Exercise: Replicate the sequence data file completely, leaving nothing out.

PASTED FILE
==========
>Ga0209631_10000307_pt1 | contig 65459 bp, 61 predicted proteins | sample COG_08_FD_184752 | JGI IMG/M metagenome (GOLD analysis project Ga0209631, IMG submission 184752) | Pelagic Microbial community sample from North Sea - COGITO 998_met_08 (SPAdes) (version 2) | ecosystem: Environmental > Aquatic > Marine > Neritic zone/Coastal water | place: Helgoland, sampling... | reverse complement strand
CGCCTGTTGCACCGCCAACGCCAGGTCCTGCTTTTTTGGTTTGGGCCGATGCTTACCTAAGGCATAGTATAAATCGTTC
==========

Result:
>Ga0209631_10000307_pt1 | contig 65459 bp, 61 predicted proteins | sample COG_08_FD_184752 | JGI IMG/M metagenome (GOLD analysis project Ga0209631, IMG submission 184752) | Pelagic Microbial community sample from North Sea - COGITO 998_met_08 (SPAdes) (version 2) | ecosystem: Environmental > Aquatic > Marine > Neritic zone/Coastal water | place: Helgoland, sampling... | reverse complement strand
CGCCTGTTGCACCGCCAACGCCAGGTCCTGCTTTTTTGGTTTGGGCCGATGCTTACCTAAGGCATAGTATAAATCGTTC